The Prime Minister, Justin Trudeau, was joined today by Premier of Ontario, Doug Ford, to open Canada’s first full-scale EV manufacturing plant, General Motors of Canada Company’s (GM) CAMI assembly plant in Ingersoll, Ontario. Starting today and going forward, the plant will build fully electric delivery vans – the BrightDrop Zevo 600 – which will help cut pollution and keep our communities healthy for our children and grandchildren.

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Thanks in part to a $259 million investment from the Government of Canada, GM’s CAMI assembly plant was able to retool its operations to build these electric vans. By 2025, the plant plans to manufacture 50,000 EVs per year. This investment has helped secure thousands of well-paying, high-quality jobs across GM facilities, and is helping advance the electrification of Canada’s automotive sector.

The Government of Canada will continue to work to attract investment from companies around the world as we build our EV supply chain – from mining critical minerals to manufacturing batteries, and vehicles. By taking action today, we are positioning Canada as a global leader in EVs, fighting climate change, securing good jobs, and building an economy that works for all Canadians – now and into the future.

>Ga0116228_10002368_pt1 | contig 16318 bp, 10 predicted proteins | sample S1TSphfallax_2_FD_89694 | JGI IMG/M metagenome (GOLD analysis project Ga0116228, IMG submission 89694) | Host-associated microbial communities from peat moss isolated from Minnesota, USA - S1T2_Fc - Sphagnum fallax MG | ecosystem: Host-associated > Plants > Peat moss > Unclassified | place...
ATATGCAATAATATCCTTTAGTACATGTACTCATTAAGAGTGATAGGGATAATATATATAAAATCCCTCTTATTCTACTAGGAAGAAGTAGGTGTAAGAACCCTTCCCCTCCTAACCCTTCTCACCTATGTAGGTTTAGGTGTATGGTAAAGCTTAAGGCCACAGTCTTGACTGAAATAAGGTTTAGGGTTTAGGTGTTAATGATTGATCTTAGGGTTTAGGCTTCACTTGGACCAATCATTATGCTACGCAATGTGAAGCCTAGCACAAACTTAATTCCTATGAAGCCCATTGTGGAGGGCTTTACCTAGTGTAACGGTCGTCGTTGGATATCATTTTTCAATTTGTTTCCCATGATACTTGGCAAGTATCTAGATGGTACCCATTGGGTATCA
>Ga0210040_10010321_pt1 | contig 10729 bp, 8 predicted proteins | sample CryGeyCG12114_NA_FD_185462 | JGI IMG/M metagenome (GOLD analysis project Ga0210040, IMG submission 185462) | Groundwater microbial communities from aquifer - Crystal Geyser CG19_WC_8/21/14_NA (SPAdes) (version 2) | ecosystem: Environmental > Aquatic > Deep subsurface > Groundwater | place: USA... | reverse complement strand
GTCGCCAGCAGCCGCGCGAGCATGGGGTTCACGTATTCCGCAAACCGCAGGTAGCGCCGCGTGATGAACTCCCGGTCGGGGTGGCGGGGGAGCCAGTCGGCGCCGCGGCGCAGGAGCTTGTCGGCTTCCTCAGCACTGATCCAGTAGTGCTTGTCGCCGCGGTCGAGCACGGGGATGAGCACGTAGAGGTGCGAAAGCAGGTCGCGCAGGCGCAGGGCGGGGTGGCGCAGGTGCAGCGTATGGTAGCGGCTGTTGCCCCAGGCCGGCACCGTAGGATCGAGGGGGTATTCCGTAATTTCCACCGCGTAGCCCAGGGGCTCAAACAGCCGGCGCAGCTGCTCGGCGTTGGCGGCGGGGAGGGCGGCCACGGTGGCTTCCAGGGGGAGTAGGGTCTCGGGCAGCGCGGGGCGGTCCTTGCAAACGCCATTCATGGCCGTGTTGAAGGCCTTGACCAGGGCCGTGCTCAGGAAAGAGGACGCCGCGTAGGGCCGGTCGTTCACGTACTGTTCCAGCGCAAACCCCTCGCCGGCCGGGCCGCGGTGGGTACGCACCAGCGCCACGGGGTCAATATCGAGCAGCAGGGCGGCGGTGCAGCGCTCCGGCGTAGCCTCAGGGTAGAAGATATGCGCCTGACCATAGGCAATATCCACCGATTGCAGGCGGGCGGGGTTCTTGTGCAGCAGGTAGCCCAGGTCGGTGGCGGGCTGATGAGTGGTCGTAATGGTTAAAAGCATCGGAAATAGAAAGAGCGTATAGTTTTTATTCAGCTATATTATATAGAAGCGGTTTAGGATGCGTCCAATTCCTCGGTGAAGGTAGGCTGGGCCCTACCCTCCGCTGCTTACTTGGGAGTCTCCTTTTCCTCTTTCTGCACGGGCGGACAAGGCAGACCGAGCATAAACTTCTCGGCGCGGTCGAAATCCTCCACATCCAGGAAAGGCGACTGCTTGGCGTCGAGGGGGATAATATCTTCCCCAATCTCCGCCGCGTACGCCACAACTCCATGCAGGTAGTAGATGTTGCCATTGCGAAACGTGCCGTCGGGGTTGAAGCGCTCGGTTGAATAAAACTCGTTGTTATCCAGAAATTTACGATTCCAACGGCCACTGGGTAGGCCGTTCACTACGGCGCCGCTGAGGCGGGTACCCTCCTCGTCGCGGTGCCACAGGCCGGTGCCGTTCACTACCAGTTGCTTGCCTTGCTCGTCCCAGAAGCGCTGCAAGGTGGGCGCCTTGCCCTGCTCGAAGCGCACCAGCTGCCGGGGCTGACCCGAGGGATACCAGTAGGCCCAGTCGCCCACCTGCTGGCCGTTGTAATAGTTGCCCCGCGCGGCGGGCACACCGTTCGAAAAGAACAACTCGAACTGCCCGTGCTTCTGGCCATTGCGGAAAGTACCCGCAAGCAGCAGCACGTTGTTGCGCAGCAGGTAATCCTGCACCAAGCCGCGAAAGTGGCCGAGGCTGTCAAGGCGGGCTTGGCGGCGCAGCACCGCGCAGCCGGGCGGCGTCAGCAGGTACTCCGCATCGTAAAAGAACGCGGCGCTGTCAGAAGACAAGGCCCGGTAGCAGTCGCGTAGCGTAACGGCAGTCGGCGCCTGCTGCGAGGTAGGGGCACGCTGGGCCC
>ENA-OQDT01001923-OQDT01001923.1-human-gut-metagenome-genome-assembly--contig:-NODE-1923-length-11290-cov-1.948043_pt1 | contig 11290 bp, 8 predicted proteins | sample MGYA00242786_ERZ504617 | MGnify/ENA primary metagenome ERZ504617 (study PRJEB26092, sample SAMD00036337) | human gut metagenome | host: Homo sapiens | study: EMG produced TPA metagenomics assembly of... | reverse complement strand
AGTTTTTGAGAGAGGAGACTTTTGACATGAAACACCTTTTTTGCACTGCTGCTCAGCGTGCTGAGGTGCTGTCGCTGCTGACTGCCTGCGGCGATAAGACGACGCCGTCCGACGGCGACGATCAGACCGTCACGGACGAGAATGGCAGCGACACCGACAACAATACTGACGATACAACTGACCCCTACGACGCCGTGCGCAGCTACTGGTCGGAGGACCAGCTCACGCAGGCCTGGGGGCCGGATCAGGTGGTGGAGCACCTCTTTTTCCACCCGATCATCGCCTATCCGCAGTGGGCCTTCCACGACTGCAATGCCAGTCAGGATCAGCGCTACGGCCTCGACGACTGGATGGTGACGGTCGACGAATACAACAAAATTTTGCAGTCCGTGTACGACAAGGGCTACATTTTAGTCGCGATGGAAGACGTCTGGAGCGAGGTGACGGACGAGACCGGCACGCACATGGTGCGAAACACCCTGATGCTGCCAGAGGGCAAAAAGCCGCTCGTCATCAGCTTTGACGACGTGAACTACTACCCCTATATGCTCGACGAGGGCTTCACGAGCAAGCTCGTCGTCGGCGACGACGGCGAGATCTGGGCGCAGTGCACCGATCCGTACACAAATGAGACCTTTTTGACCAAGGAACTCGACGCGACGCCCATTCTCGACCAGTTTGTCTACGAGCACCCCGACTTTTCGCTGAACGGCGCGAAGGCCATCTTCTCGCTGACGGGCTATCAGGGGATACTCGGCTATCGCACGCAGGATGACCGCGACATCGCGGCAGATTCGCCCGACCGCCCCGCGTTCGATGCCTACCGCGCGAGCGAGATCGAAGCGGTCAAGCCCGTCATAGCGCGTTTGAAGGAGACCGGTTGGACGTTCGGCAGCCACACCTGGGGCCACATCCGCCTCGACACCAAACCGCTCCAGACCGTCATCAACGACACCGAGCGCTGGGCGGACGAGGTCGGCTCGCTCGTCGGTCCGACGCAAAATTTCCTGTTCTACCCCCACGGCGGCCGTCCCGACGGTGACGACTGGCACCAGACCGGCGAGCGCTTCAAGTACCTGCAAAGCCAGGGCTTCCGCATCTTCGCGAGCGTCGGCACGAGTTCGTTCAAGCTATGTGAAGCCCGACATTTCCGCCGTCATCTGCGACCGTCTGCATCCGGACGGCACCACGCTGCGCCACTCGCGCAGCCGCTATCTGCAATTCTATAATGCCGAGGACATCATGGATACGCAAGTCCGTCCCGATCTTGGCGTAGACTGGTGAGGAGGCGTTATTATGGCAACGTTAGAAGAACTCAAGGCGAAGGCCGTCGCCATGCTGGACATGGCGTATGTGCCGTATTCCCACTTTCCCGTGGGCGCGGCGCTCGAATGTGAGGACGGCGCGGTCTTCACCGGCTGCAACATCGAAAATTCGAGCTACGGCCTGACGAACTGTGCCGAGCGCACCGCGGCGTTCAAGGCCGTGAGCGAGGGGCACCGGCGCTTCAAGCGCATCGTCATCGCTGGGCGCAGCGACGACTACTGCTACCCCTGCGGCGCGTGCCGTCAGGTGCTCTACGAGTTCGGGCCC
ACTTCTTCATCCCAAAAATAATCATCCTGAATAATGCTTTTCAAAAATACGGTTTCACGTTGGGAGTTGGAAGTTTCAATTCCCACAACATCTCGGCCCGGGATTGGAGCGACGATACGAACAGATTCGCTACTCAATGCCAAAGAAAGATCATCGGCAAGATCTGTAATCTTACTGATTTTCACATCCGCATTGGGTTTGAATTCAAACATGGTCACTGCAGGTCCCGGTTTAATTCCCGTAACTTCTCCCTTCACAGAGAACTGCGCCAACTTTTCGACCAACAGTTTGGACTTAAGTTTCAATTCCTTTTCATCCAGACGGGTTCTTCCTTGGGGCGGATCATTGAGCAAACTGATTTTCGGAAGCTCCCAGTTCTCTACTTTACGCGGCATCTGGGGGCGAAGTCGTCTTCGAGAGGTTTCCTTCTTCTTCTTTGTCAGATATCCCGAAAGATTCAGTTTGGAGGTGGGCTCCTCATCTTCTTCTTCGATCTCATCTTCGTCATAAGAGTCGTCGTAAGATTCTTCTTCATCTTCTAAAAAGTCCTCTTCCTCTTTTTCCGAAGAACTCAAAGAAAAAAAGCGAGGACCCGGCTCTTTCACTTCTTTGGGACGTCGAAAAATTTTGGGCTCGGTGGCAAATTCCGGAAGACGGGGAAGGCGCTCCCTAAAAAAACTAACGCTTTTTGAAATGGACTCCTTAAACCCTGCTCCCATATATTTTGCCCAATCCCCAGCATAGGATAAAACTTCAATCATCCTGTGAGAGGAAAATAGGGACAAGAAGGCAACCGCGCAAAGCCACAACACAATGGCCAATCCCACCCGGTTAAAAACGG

Quotes

“When we invested in GM’s project to build Canada’s first full-scale electric vehicle manufacturing plant in Ingersoll, we knew it would deliver results. Today, as the first BrightDrop van rolls off the line, that’s exactly what we’re seeing. This plant has secured good jobs for workers, it is positioning Canada as a leader on EVs, and will help cut pollution. Good jobs, clean air, and a strong economy – together, that’s the future we can build.”